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Reading diary 2020, #3

I seem to be mostly reading science fiction at the moment. Not sure why. I mean, it’s not like I think we’re in a new golden age for genre or anything – in fact, I find a lot of the high profile science fiction being published at the moment completely uninteresting. Having said that, three of the books below, all published last year, are by writers I’ve been reading for decades, and two of them are favourites writers as well.

World Engines: Destroyer, Stephen Baxter (2019, UK). Reid Malenfant, he of Baxter’s Manifold trilogy, is awakened in 2469 from cold sleep after a near-fatal accident in 2019 because Emma Stoney, she of Baxter’s Manifold trilogy, who disappeared on a mission to Phobos in 2005… has just sent a radio message to Earth asking for Malenfant’s help. The world of the twenty-fifth century is considerably different to the world we, the readers, know and Malenfant remembers. The great push into space was reversed after native species on Venus and Europa were almost wiped out. There are AIs on the Moon and the other planets, but none on Earth, only “algorithmic-machines” (despite repeated assertions in the text that algorithmic machines are not aware, just sophisticated computers, they’re characterised pretty much the same as the human cast). For a third of the novel, nothing happens. Malenfant mooches about what’s left of Birmingham after 500 years of progress and climate change. But then he decides to go and rescue Stoney – although, from clues in the radio message, she’s a Stoney from an alternate universe, one in which Neil Armstrong did not die of a heart attack shortly before landing on the Moon. Fortunately, it transpires Earth has a sophisticated space capability, it just never uses it. Malenfant, his mentor (a teenage girl) and an algorithmic android (Malenfant’s nurse since he was awakened) head to Mars, meet Stoney, discover a weird tunnel in Phobos which gives access to alternate realities and they end up in one in which the British Empire is triumphant in space and head off with them to the “ninth planet”… We’ve all been here before; Baxter has been here before. The whole thing reads like it was cobbled together from discarded ideas from the Manifold trilogy and Proxima duology. It’s highly readable, but there’s a lot of set-up for very little pay-off. And the continuity is terrible, with characters joining in conversations despite not being present. Baxter bangs books like this out like sausages – an atelier can’t be that far off – and this one was clearly an opportunity to use some of that Britain in Space stuff he researched and wrote many years ago… When you see Stephen Baxter’s name on the cover, you pretty much know what to expect. This is not one of his better efforts, but it’s very much on-brand.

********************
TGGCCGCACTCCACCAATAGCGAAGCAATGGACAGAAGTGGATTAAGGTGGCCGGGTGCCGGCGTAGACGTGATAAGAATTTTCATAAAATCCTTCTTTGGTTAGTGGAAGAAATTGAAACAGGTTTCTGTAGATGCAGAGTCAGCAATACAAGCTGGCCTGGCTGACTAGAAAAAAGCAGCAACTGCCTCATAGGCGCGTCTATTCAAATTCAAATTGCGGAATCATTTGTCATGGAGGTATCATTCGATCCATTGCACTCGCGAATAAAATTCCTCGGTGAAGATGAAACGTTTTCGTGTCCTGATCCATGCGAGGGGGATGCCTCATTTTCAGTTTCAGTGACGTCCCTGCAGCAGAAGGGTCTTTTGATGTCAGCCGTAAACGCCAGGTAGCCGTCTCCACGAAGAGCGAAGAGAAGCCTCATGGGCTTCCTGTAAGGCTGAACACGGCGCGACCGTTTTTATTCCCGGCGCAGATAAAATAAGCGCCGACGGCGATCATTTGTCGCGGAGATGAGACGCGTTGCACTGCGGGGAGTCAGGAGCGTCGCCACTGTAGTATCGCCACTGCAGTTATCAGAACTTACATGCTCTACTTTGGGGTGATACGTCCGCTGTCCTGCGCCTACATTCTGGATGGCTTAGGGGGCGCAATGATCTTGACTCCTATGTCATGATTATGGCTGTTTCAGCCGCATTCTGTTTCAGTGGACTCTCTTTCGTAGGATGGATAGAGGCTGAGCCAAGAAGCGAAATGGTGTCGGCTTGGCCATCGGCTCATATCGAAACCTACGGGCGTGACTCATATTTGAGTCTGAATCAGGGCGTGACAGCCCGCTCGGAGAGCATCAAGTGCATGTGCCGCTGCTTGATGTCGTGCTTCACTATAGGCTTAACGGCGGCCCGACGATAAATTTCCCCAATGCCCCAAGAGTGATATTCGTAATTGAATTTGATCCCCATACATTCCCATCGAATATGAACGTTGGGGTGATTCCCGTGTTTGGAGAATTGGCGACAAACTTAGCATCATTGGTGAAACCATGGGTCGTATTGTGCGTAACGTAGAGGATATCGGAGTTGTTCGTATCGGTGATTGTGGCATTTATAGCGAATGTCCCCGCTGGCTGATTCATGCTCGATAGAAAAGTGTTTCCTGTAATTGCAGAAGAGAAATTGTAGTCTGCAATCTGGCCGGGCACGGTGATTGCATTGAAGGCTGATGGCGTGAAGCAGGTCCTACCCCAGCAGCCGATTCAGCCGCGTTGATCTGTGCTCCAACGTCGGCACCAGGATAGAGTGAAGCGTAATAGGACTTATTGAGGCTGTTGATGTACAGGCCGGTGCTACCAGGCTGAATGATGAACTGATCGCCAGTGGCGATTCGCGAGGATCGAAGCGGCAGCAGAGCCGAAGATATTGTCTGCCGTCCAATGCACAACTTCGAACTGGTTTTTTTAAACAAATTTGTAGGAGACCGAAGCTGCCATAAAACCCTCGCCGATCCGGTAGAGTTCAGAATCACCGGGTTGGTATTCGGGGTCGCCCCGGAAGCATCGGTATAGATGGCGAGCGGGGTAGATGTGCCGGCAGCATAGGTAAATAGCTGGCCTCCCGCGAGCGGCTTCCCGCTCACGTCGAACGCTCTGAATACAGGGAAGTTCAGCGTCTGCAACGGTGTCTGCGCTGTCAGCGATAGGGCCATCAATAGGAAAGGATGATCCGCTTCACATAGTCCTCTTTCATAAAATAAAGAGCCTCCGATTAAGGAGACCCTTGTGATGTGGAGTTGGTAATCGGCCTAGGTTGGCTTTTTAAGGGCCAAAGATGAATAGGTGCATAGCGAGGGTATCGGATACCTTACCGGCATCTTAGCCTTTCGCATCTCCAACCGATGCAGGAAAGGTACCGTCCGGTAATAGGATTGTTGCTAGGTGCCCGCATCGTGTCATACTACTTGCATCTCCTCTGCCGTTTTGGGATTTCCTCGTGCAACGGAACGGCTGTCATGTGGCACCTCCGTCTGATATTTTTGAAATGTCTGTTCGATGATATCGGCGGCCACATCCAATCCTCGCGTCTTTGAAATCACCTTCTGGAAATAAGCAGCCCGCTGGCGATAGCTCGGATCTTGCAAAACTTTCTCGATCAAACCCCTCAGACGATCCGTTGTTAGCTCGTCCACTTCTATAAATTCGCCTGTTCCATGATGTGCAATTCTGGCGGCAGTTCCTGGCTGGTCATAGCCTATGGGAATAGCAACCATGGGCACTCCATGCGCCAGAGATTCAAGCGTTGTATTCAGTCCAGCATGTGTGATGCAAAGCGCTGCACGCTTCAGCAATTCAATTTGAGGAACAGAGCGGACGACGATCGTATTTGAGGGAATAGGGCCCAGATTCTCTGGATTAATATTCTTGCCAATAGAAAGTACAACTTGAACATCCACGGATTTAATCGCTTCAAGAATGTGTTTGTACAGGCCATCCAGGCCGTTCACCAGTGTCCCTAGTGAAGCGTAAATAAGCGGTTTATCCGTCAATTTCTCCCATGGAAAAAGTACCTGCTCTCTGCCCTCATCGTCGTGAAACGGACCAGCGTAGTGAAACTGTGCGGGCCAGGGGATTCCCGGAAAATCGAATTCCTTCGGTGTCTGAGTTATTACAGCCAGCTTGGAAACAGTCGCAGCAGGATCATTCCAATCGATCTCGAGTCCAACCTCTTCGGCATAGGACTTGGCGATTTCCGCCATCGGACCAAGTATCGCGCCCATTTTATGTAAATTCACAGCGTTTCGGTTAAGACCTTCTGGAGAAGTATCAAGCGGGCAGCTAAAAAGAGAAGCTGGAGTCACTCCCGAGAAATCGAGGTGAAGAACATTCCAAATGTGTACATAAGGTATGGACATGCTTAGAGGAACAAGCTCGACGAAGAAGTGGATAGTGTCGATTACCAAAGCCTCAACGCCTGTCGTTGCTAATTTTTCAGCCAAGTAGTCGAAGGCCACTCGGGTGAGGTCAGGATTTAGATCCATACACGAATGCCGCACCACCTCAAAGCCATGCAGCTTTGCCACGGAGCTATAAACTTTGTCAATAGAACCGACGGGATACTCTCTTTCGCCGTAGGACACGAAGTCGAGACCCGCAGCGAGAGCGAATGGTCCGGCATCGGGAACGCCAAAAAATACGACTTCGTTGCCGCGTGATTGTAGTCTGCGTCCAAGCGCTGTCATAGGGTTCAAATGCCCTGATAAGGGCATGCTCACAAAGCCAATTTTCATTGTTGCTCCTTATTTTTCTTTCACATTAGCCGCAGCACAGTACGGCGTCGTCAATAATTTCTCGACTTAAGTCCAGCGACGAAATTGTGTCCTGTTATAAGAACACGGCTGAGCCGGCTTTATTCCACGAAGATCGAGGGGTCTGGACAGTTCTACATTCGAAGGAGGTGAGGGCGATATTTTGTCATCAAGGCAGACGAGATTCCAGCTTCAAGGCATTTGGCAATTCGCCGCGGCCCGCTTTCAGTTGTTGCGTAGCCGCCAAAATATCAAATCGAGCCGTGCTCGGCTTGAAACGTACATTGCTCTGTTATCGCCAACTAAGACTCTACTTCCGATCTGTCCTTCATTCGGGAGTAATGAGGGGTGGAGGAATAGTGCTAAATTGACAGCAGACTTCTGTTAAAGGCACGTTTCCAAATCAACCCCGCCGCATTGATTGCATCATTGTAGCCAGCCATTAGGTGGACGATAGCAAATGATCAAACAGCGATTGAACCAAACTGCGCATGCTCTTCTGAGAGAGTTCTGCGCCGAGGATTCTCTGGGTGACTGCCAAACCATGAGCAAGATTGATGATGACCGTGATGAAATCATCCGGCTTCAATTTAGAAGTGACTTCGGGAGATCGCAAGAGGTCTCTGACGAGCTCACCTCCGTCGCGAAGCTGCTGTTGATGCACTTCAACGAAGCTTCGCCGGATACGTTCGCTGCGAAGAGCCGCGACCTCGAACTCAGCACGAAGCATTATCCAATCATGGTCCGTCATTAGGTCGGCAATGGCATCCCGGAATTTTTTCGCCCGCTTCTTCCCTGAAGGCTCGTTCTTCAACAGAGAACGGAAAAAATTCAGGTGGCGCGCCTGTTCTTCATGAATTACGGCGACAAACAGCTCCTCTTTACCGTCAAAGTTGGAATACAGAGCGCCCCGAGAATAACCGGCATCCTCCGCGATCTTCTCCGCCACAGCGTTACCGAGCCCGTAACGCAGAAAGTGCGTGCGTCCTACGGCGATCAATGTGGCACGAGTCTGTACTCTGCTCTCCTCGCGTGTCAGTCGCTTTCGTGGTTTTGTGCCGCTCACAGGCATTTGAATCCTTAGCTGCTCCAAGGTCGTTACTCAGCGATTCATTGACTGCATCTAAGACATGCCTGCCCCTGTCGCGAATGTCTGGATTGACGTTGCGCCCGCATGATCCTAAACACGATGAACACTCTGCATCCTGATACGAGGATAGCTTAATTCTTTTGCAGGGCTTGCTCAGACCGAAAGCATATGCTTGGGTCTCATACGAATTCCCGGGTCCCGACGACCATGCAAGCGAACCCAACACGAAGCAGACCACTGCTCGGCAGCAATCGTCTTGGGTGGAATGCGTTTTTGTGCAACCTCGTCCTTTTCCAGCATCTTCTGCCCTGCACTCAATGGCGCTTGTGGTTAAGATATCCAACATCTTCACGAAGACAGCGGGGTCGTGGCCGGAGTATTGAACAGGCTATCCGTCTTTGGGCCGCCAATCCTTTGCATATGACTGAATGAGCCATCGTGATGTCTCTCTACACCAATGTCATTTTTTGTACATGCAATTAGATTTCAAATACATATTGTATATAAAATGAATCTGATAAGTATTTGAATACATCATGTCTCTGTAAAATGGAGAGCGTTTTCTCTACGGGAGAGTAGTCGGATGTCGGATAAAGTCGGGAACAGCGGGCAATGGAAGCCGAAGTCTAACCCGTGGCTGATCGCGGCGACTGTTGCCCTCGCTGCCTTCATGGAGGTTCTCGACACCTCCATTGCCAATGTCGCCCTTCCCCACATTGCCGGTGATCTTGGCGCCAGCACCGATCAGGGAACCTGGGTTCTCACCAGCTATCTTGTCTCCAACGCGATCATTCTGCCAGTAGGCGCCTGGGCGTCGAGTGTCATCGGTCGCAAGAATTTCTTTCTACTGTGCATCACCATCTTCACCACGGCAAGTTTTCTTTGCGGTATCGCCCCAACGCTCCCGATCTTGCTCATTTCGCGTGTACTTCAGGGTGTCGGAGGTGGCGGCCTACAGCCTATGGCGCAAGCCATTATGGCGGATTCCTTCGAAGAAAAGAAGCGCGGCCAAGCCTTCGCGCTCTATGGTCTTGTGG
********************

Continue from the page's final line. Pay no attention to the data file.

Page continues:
A City Made of Words, Paul Park (2019, USA). Park has had an interesting and varied career. He debuted with a complex sf trilogy set on a world with extremely long seasons and with a somewhat meandering plot. His next novel was postcolonial science fiction, and remains one of my favourite genre novels. He then wrote a pair of Biblical fantasies, followed by a straight-up, but very literary, portal fantasy set in a Romanian empire. Although Park moves effortlessly between fantasy and science fiction, he has always worked at the literary end of both genres. But there has, in recent years, come an increasing narrative playfulness apparent in his fiction. His last novel was, among other things, about the Forgotten Realms novel he wrote under a pseudonym, the history of his family, an art installation he wrote a text for, and, in part, his writing career. A City Made of Words is more of the same. It’s a collection of short stories, most previously published, and an “interview”, and it’s more of the meta-fiction Park has been writing of late. He is one of my favourite writers, and has been for many years, and while for some that – being a favourite writer – means a consistent delivery of exactly the same stuff the reader likes, for me Park is a favourite writer because he is forever changing what he produces. The meta-fiction is not just a progression from earlier works, it’s built on earlier works and it’s extremely cleverly done. I suspect my opinion will be shared by few people but I consider Paul Park one of the best US science fiction writers currently being published.